Pam Marron Home Lending

Finally, A Solution for Short Sellers

August 30, 2013 by · Leave a Comment 

August 30, 2013 Immediate Release

Media Contact: Pam Marron 727-375-8986


Reference info attached: Senator Nelson/CFPB fix for the short sale code that will help the very people caught up in the short sale/foreclosure lack of appropriate coding



Thanks to an assist from Florida Senator Bill Nelson, short sellers credit can be restored

NEW PORT RICHEY, FL (Aug. 29, 2013) – It appears that a solution to the short sale problem plaguing so many former homeowners for the past several years is about to become a reality.  

After the housing industry suffered major losses in 2007, it caused a negative ripple effect in mortgage companies, banks and lending agencies across the U.S.  Suddenly too many people were living in homes they could no longer afford. The equity had dropped out and now they owed more than the house was worth.  

For many of them the answer was to go through the process of a short sale – where the home was sold for less than the mortgage owed.  

Short seller credit suffered and worse, their short sales were coded incorrectly as foreclosures.  Often the previous owners of a short sale didn’t realize their credit was in jeopardy until they applied for a new mortgage on a home.  To add insult to injury, they also learned that the wrong coding – making a short sale appear as a foreclosure – meant that it would take seven years for them to get another mortgage.  Had the short sale been coded properly, the former home owners would have to wait only two years.  

In Florida alone, more than 40% of the housing inventory is still underwater, so short sales will continue for some time. Sen. Bill Nelson learned about the problem and worked closely with the Consumer Financial Protection Bureau (CFPB) to get the problem fixed. The problem appears to stem from denials of new mortgages in the Fannie Mae underwriting software. Fannie Mae has agreed to a correction that will become effective on November 16th of this year.  (see attachment)

Consumers who encounter this short sale coding problem are encouraged by the CFPB to “Submit a Complaint” at  .  Also, short sales home owners are told to ask their lender for a letter at the completion of the sale indicating that it was indeed a short sale and not a foreclosure.  This letter shows proof to the next lender that the house was sold as a short sale.  

Pam Marron, a senior loan officer in Florida’s Tampa Bay area has sought a resolution to this problem for the last two years.  She hears the stories of past short sellers, sees the damage to their credit and hears frustration of being locked out of the housing market even though they are eligible to purchase again. “The solution is brilliant. We need to promote this important correction to kick start the real estate market and allow those that are eligible to repurchase a home again to do so” said Marron.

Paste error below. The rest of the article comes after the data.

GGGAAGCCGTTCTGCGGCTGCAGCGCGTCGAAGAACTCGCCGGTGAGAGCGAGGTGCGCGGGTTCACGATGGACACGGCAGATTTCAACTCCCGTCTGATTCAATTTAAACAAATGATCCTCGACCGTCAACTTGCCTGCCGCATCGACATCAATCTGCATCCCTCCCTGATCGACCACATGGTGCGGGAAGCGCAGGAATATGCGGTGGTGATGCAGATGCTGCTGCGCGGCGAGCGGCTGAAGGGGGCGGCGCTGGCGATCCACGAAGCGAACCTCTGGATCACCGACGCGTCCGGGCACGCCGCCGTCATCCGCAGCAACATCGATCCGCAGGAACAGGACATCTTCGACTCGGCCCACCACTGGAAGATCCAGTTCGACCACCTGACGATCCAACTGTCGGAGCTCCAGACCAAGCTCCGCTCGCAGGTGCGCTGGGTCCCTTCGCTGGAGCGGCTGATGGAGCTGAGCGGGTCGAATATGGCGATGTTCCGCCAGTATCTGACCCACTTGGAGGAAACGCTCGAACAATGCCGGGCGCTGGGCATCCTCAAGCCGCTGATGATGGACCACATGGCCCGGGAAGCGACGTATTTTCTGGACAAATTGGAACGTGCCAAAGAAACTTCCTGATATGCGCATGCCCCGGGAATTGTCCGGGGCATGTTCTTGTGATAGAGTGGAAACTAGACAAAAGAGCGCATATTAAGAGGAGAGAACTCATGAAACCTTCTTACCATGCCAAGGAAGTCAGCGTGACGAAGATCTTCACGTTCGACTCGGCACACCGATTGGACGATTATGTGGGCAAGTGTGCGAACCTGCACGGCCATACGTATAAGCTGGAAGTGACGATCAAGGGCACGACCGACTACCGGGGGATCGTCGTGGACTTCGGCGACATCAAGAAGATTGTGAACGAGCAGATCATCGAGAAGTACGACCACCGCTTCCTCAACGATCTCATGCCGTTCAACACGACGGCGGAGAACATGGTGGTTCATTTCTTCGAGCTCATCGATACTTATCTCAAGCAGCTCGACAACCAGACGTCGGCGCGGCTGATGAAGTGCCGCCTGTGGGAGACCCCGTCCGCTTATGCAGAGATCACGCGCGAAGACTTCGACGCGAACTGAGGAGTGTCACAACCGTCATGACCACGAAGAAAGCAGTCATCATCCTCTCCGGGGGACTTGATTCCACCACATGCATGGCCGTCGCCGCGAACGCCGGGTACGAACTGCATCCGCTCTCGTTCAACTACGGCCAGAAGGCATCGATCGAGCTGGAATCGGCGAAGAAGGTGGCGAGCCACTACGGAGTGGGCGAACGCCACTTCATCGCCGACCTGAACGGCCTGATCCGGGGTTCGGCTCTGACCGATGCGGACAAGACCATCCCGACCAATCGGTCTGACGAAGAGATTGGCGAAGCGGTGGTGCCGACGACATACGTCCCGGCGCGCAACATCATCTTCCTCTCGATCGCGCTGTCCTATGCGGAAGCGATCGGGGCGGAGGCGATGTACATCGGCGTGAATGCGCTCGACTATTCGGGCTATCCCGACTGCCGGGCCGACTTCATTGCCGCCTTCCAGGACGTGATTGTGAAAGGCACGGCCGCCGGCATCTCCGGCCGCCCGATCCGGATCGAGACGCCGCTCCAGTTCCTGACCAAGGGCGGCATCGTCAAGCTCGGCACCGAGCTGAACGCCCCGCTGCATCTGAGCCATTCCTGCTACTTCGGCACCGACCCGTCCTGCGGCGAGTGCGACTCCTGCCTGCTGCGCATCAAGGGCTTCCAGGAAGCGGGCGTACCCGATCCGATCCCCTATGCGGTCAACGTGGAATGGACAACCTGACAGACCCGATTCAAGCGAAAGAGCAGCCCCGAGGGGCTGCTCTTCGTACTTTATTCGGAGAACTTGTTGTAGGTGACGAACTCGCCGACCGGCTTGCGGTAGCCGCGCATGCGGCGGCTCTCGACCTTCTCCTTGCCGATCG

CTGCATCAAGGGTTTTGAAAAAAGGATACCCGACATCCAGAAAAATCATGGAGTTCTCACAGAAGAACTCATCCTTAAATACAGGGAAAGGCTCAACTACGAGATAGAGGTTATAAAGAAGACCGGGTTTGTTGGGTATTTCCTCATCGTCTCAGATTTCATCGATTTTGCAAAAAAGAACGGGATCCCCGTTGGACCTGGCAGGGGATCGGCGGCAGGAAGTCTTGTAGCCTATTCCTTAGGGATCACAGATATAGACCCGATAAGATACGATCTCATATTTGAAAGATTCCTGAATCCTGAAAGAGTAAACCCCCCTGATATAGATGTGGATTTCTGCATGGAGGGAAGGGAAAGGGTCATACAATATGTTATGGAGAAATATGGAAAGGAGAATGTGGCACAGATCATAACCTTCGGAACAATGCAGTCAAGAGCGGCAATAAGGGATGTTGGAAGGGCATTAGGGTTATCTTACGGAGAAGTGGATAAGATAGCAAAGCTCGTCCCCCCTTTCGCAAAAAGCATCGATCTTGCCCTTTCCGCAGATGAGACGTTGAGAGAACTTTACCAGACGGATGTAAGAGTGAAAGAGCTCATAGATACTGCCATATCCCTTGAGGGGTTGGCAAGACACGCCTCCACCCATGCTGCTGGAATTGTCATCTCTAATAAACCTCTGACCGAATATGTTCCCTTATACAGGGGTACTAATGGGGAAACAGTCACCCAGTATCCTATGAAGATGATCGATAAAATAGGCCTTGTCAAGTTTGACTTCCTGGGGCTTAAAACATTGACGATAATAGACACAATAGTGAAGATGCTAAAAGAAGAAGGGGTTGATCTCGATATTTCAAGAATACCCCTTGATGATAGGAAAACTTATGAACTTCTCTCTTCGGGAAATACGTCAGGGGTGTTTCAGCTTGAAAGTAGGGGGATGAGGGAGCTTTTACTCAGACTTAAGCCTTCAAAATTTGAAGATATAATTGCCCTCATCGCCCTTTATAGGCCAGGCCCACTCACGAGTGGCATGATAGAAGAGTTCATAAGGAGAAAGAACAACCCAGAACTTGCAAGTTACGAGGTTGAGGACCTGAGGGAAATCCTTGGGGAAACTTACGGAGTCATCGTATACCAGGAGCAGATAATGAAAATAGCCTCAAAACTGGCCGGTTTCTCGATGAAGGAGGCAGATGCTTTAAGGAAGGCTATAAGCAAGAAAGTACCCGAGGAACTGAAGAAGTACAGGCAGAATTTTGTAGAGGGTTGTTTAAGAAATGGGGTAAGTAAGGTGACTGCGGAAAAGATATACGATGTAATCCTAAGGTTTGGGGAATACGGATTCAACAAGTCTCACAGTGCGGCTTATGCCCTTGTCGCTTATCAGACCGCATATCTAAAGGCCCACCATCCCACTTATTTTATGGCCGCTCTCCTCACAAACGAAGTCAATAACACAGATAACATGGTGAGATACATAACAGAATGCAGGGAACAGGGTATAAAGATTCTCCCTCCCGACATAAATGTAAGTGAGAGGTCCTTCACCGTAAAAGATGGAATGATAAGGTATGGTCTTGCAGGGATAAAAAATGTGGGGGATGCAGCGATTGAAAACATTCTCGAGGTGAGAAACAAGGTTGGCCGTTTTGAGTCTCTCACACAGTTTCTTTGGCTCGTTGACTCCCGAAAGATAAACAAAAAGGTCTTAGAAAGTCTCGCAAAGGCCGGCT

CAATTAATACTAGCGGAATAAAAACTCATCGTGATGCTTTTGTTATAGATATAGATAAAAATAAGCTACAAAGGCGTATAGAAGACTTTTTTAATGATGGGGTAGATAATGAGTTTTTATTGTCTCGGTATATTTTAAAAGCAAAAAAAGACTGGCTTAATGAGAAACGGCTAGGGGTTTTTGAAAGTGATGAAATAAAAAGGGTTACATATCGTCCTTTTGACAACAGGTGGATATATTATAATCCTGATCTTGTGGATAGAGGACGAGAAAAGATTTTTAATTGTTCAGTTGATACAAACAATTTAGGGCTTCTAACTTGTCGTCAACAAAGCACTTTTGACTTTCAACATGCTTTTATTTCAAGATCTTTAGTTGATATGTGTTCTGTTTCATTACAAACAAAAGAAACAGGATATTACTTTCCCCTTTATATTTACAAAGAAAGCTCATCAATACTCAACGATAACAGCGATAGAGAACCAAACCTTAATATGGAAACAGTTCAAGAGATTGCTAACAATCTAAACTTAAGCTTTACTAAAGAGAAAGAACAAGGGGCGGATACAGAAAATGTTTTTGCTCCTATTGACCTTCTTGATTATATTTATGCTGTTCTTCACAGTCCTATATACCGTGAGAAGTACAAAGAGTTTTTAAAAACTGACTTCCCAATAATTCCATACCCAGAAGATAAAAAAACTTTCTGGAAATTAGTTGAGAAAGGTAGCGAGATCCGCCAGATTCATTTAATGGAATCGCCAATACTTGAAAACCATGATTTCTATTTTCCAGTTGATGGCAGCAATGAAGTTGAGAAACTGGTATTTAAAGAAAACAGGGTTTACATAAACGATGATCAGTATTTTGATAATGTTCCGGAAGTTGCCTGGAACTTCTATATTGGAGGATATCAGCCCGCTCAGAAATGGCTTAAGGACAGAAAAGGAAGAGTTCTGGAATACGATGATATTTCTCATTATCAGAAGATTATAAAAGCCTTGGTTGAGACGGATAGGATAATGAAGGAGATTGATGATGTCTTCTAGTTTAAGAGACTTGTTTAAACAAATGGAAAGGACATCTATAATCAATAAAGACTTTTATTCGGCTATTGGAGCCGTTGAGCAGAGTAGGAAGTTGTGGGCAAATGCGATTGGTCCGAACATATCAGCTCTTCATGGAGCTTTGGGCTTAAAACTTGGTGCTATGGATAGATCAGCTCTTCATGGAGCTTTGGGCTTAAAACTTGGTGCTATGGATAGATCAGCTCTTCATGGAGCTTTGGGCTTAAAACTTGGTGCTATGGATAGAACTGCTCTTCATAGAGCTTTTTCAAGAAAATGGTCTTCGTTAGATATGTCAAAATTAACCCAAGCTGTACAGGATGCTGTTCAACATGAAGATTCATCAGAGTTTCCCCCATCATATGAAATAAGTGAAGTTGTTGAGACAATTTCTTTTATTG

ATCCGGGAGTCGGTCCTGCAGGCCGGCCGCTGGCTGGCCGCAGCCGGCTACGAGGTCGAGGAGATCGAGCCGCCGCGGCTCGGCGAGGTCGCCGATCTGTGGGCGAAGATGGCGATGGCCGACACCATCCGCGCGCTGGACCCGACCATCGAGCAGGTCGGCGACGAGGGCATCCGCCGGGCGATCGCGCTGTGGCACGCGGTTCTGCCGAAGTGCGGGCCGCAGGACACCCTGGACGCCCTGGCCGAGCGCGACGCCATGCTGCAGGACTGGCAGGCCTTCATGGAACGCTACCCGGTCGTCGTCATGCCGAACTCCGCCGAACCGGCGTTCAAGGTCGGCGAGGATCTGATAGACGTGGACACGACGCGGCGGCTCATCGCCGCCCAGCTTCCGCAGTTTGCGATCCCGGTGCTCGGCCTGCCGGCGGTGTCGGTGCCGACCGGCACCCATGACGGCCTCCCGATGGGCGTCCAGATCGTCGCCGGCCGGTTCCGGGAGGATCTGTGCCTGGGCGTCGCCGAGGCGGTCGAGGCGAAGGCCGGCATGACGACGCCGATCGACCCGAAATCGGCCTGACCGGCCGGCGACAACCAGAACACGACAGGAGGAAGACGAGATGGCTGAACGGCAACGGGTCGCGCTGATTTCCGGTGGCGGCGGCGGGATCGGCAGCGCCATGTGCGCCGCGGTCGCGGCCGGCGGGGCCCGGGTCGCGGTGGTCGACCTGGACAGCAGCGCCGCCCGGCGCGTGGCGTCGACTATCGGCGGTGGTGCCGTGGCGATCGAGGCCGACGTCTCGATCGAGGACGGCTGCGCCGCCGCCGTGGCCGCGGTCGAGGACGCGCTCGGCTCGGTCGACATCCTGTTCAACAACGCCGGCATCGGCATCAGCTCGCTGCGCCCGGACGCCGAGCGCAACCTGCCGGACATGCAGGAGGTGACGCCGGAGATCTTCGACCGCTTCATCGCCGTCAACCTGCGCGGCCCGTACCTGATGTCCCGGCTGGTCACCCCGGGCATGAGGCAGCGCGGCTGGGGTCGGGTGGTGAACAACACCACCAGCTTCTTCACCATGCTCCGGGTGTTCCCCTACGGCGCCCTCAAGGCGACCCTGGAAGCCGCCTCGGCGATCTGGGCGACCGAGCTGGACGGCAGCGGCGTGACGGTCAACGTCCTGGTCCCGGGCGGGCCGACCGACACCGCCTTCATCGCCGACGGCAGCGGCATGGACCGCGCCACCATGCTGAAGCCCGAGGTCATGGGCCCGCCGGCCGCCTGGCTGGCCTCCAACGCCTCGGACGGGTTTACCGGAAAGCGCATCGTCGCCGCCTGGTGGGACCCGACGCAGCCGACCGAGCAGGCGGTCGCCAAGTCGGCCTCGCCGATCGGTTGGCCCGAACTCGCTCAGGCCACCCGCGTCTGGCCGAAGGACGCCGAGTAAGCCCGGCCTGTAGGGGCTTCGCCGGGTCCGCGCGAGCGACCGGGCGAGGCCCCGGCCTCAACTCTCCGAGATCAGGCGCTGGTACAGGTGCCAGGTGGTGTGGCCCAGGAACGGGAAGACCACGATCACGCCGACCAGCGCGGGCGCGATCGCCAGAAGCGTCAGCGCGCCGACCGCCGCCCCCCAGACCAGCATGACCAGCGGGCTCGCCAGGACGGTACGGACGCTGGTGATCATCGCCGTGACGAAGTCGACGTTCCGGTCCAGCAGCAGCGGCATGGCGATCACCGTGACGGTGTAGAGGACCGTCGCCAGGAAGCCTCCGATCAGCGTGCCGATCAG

•Fannie Mae Fix effective 11/16/13: Fannie Mae Release Notes DU Version 9.1, pgs. 6-7:



•Office of Senator Bill Nelson

Email to:


•Washington, D.C.; United States Senate; 716 Senate Hart Office Building; Washington, DC 20510 Phone: 202-224-5274 Fax: 202-228-2183

•Tampa, Fl.; Sam Gibbons Federal Court House; 801 N. Florida Ave., 4th Floor; Tampa, Florida 33602 Phone: 813-225-7040 Fax: 813-225-7050

•Consumer Financial Protection Bureau

Website: (855) 411-CFPB (2372) TTY/TDD (855) 729-CFPB (2372)

• Pam Marron, Mortgage Loan Officer

Email to: Websites: and

Phone: 727-375-8986 727-534-3445cell


Senator Neslon Emblem

MEDIA ADVISORY:  August 22, 2013


CONTACT(S):  (202) 224-1679; (202) 309-1985

 Ryan Brown, press secretary

Rebecca Autrey, deputy press secretary

Emily Rogers, press assistant

Dan McLaughlin, deputy chief of staff, communications


Lender poised to announce fix for practice of entering misleading information in consumer credit files


Fannie Mae move comes as result of congressional scrutiny initiated by Nelson


WASHINGTON, D.C. – The nation’s largest home mortgage provider is expected to announce any day now that it has found a fix to the problem of computers reporting short sales as more financially harmful foreclosures in many consumers’ credit reports.


The fix stems from a congressional hearing held by U.S. Sen. Bill Nelson in May examining how the lending industry was reporting short sales with the same computer code used for foreclosures in the credit reports of an untold number of consumers. The practice tainted consumers’ credit ratings, and potentially delayed by a number of years their ability to qualify for new loans on purchases like homes or cars.